Operand(s) associated with an opcode instruction within either the first or second type packet may be carried in the respective packet to the node for execution or retrieved from a respective associative state store, or elsewhere, upon arrival at a node. The time period, τ, after which bound pairs are no longer accessible from a dedicated associative store is selected according to application and other network parameters; one might prefer τ to be less than a product of six multiplied by a packet round-trip time (RTT) of a majority of any particular type of packets through the distributed network, for example, τ<6*98% RTT.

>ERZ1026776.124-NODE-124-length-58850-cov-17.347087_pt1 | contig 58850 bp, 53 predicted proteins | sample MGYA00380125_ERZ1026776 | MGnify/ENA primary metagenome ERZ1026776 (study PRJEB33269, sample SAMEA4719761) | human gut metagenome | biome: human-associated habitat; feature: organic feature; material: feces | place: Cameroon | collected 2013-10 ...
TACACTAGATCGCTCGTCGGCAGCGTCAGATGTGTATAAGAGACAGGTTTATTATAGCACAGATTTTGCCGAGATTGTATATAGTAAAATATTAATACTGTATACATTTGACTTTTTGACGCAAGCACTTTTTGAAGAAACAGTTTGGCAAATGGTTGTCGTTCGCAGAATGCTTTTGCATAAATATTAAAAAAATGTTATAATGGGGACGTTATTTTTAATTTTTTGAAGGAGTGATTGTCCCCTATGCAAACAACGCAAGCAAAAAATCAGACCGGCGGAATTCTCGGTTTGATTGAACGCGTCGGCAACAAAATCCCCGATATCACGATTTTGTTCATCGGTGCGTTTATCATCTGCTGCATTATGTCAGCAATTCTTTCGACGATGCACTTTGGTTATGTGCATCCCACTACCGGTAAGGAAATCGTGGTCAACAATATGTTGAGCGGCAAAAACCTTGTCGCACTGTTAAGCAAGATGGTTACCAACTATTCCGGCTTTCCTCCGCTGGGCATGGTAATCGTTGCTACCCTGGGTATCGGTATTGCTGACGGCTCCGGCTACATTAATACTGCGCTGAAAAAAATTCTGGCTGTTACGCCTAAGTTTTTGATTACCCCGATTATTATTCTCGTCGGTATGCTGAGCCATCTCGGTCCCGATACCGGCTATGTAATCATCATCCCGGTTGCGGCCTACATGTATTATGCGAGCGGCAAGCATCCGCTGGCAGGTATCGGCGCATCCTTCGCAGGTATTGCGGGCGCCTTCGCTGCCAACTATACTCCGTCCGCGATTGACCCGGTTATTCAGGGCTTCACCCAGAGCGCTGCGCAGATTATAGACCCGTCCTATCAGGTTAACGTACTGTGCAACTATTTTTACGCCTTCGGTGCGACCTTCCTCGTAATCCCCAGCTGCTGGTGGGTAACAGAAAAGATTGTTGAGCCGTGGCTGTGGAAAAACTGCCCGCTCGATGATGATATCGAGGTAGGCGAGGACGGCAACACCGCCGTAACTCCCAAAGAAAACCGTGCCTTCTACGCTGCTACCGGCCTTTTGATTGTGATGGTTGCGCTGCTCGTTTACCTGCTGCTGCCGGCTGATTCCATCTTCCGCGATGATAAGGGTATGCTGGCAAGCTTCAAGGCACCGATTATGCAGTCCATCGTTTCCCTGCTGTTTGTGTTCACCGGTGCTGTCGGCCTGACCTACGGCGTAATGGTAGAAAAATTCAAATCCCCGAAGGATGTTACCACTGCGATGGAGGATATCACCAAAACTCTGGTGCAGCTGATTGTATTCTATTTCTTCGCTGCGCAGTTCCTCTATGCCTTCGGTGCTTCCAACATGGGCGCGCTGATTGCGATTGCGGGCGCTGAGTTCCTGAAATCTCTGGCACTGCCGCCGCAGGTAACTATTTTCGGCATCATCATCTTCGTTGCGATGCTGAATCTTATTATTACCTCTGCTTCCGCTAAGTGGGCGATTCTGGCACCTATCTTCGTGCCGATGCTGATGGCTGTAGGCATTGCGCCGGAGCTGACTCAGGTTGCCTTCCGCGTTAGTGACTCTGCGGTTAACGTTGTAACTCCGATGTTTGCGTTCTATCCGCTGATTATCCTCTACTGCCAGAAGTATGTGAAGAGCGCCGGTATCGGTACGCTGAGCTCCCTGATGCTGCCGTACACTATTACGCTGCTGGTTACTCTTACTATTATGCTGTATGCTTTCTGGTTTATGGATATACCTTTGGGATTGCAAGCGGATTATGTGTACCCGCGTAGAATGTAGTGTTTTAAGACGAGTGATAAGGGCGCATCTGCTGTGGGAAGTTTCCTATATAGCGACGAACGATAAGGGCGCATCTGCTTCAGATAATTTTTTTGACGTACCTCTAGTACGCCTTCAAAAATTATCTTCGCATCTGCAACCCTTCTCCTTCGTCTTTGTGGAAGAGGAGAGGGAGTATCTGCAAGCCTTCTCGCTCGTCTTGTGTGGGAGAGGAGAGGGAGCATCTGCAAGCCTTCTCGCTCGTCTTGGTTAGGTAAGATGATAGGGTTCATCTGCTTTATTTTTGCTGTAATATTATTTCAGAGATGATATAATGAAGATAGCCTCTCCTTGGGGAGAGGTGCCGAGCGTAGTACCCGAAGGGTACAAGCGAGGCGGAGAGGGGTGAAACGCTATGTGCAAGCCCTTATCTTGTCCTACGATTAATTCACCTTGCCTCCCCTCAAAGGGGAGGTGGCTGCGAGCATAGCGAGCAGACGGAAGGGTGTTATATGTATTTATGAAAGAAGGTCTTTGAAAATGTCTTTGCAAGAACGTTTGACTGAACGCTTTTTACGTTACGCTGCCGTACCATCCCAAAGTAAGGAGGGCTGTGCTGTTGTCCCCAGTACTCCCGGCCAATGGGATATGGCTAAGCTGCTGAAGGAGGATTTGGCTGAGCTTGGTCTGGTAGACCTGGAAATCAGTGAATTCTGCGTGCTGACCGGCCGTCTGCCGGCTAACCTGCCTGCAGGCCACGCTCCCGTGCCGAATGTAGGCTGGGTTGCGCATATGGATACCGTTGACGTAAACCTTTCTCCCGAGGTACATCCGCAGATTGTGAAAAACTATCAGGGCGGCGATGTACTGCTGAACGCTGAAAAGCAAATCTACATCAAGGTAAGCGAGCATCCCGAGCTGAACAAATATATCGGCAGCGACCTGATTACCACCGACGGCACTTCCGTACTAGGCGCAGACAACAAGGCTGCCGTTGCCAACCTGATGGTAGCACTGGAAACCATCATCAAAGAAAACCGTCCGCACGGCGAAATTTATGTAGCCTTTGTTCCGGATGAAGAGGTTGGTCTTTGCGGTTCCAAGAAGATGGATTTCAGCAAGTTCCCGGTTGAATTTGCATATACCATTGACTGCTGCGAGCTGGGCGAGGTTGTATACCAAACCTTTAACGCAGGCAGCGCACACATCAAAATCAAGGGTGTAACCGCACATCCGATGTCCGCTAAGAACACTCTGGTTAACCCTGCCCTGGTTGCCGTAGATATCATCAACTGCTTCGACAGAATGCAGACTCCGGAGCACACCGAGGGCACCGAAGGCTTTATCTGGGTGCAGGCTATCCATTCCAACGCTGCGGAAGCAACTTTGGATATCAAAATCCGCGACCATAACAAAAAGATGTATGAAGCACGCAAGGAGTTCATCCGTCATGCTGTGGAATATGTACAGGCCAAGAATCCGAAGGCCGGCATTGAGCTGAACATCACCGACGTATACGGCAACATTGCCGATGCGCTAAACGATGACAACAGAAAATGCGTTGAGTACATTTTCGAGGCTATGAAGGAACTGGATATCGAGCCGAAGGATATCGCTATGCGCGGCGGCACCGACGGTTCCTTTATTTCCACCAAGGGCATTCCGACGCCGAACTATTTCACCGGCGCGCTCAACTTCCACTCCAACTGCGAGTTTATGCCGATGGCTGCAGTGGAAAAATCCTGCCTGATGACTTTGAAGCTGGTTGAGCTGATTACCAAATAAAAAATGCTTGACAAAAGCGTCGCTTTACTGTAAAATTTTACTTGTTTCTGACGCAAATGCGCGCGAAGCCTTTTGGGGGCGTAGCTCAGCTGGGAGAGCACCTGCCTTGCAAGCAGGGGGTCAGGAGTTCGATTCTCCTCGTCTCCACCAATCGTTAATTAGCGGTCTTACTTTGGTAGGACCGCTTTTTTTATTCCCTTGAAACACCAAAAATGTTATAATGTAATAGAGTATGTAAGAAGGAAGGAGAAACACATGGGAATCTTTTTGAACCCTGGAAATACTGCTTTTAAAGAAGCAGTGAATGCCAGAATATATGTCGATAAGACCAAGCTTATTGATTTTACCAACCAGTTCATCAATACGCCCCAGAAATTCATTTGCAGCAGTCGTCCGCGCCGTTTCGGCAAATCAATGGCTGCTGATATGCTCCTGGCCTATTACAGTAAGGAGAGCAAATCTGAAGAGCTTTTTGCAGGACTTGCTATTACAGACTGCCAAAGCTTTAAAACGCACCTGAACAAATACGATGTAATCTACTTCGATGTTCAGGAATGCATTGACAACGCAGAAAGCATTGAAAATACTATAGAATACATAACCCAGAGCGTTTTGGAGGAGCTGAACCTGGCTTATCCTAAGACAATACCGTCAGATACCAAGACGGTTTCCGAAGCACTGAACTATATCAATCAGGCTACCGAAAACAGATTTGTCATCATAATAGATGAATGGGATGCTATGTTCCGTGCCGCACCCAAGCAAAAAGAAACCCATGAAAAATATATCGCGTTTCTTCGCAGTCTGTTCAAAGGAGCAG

Auxiliary information may comprise computational information selected from those identified, among other categories of information/data, as follows: information about a computational state of any group or all ESP-capable nodes cooperating to implement an application service; information (e.g, a message) comprising feedback about any of a plurality of receivers of a multicast group; information about at least one node of the shared nodes; information about the distributed network's state; information about at least one feature of the distributed network's topology; location information about at least one active service within the distributed network; information about messages/datagrams transmitted anywhere within the distributed network; statistical performance information about at least one aspect of the distributed network; and so on.